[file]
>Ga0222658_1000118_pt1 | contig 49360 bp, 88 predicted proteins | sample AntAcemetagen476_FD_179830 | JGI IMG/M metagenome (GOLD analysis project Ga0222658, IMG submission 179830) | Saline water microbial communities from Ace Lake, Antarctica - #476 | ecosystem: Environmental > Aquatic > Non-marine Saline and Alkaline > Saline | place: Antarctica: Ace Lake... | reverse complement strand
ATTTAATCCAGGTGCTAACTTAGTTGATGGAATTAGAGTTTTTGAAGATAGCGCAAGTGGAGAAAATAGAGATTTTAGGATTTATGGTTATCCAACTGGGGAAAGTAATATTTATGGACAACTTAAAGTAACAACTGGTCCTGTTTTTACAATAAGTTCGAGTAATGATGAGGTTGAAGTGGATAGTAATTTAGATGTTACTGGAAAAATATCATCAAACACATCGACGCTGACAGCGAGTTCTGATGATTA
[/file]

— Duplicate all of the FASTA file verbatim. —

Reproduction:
>Ga0222658_1000118_pt1 | contig 49360 bp, 88 predicted proteins | sample AntAcemetagen476_FD_179830 | JGI IMG/M metagenome (GOLD analysis project Ga0222658, IMG submission 179830) | Saline water microbial communities from Ace Lake, Antarctica - #476 | ecosystem: Environmental > Aquatic > Non-marine Saline and Alkaline > Saline | place: Antarctica: Ace Lake... | reverse complement strand
ATTTAATCCAGGTGCTAACTTAGTTGATGGAATTAGAGTTTTTGAAGATAGCGCAAGTGGAGAAAATAGAGATTTTAGGATTTATGGTTATCCAACTGGGGAAAGTAATATTTATGGACAACTTAAAGTAACAACTGGTCCTGTTTTTACAATAAGTTCGAGTAATGATGAGGTTGAAGTGGATAGTAATTTAGATGTTACTGGAAAAATATCATCAAACACATCGACGCTGACAGCGAGTTCTGATGATTA